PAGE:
Chatham Announces Opioid Settlement Fund Programs
CHATHAM – Opioid settlement funds are paying for three contracts with local organizations to provide services to the community.
In her recent weekly newsletter, Town Manager Jill Goldsmith detailed programs that will be covered by the $74,000 received by the town through a settlement between the state and opioid manufacturers and distributors.
Individuals seeking recovery from substance abuse and alcohol use disorders can consult with recovery coach Kelly Connolly, who has begun to hold office hours at the police station on George Ryder Road every Wednesday from noon to 4 p.m. She is also available by phone at 774-209-3230.
Connolly’s position is funded for three years and is provided through Outer Cape Health Recovery Services. All participants, regardless of insurance status, are accepted.
Fishing Partnership Support Services is committed to mitigating the negative effects of the opioid epidemic in the fishing community. The town has contracted with the nonprofit organization for one year, according to Goldsmith, to conduct at least one annual opioid overdose and Naloxone distribution training with enhanced CPR/fire aid training; to translate training and opioid use materials into multiple languages including, but not limited to, Spanish and Brazilian-Portuguese; and to provide continued professional development for the group’s Cape Cod Navigator to learn best practices for opioid training and support for the community.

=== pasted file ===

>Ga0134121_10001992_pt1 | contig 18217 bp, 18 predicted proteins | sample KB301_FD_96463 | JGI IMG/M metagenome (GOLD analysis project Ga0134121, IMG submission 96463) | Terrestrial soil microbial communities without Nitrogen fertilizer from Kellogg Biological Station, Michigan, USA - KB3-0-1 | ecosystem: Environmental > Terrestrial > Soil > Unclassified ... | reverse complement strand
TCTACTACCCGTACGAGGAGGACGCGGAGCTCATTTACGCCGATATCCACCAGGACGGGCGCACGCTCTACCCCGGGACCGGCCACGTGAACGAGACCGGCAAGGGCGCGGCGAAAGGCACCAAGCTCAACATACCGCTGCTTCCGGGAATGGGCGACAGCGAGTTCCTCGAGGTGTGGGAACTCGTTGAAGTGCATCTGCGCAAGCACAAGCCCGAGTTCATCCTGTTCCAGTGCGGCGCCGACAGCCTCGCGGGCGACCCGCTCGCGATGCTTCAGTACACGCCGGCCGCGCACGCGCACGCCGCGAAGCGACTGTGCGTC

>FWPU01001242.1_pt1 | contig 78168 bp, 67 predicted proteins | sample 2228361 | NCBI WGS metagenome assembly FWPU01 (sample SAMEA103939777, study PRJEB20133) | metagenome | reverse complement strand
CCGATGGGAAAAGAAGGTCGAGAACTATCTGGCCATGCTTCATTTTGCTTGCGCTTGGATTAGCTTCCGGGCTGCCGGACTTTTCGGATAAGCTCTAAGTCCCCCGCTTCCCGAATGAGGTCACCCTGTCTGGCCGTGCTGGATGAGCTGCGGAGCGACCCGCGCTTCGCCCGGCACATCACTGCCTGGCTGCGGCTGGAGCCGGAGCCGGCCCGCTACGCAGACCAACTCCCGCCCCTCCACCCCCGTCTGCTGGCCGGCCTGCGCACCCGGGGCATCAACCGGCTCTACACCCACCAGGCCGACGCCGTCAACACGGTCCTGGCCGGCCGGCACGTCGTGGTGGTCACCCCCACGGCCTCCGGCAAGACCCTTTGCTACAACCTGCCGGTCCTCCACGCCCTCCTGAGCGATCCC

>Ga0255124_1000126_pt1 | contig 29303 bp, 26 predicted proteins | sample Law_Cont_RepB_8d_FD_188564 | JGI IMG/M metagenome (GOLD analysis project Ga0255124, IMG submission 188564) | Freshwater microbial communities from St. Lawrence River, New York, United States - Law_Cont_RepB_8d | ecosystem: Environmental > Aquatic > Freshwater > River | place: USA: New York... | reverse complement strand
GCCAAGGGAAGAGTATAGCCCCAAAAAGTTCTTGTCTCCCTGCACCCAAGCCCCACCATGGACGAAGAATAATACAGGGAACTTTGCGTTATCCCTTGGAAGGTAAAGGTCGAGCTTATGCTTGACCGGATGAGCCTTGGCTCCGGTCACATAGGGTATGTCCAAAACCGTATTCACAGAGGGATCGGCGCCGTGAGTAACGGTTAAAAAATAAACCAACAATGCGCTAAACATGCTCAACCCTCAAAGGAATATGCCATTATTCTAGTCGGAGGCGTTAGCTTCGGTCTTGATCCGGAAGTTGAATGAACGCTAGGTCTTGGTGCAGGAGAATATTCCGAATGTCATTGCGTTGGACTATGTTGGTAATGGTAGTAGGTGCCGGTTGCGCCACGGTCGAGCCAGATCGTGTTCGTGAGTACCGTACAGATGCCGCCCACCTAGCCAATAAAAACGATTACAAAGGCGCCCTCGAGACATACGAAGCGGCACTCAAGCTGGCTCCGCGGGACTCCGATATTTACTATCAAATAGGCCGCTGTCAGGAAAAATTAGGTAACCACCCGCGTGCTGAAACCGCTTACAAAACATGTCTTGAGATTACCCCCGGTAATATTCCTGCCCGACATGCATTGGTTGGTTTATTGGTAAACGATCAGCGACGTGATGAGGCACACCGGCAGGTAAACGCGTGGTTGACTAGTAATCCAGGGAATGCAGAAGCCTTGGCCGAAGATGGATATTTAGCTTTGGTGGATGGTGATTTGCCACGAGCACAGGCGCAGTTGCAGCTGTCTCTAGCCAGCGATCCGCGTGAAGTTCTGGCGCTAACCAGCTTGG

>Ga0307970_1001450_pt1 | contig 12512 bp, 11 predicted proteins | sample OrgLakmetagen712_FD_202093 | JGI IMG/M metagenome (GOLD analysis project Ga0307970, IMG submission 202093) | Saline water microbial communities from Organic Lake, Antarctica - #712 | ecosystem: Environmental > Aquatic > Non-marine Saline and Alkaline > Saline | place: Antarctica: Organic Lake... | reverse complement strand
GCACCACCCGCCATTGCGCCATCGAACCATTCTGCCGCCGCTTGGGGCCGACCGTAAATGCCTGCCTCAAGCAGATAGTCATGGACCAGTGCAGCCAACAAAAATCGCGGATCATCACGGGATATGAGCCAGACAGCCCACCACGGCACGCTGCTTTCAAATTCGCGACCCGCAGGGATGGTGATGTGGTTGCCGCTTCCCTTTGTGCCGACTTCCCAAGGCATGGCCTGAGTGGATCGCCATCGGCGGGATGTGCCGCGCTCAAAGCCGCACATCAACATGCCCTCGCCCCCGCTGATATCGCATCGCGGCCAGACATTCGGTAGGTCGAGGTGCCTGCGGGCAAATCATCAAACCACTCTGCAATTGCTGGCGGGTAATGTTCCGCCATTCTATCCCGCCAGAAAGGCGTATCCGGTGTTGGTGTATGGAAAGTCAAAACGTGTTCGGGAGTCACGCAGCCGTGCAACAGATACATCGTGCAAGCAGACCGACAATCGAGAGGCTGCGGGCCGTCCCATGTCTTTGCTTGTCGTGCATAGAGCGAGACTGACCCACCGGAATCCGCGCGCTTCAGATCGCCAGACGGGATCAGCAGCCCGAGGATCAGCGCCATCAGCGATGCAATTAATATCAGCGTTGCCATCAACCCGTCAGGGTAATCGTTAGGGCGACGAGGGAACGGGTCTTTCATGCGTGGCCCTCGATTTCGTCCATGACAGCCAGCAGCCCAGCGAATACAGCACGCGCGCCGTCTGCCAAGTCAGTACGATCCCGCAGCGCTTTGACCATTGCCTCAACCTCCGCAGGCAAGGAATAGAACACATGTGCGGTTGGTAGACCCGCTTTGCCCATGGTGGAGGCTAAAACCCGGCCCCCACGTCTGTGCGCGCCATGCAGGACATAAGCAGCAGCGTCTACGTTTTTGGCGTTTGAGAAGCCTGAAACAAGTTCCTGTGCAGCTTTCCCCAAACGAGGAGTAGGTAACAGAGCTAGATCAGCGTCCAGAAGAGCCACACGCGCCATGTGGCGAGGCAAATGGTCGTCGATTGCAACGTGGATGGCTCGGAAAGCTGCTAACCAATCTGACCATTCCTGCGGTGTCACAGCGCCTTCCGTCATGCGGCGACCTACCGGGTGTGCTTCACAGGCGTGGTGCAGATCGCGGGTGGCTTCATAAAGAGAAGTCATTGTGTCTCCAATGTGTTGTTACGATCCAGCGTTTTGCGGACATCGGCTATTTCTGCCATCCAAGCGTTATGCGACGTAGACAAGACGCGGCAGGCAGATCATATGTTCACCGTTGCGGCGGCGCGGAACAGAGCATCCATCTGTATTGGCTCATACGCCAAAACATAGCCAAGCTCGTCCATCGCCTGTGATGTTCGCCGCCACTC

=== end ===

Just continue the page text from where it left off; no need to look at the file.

The Positive Alternative to School Suspension (PASS) program provided to Monomoy Regional High School students by Behavioral Health Innovators, Inc. will be expanded to the middle school under the opioid settlement funding program. During the current school year, the PASS supervisor will develop a program for middle school students and engage with the Monomoy District on its implementation. The group has also been tasked by the career education coordinator at the high school to train students as mentors to sixth graders to help educate them about substance abuse and its negative impacts.
Opioid abatement funds are expected to be received for the next 17 years. According to Goldsmith, the town’s opioid funds working group, which includes representatives from the police, fire, health and community services departments and local mental health and human services professionals, will evaluate current and emerging needs within the community and identify programs and services to meet those needs.
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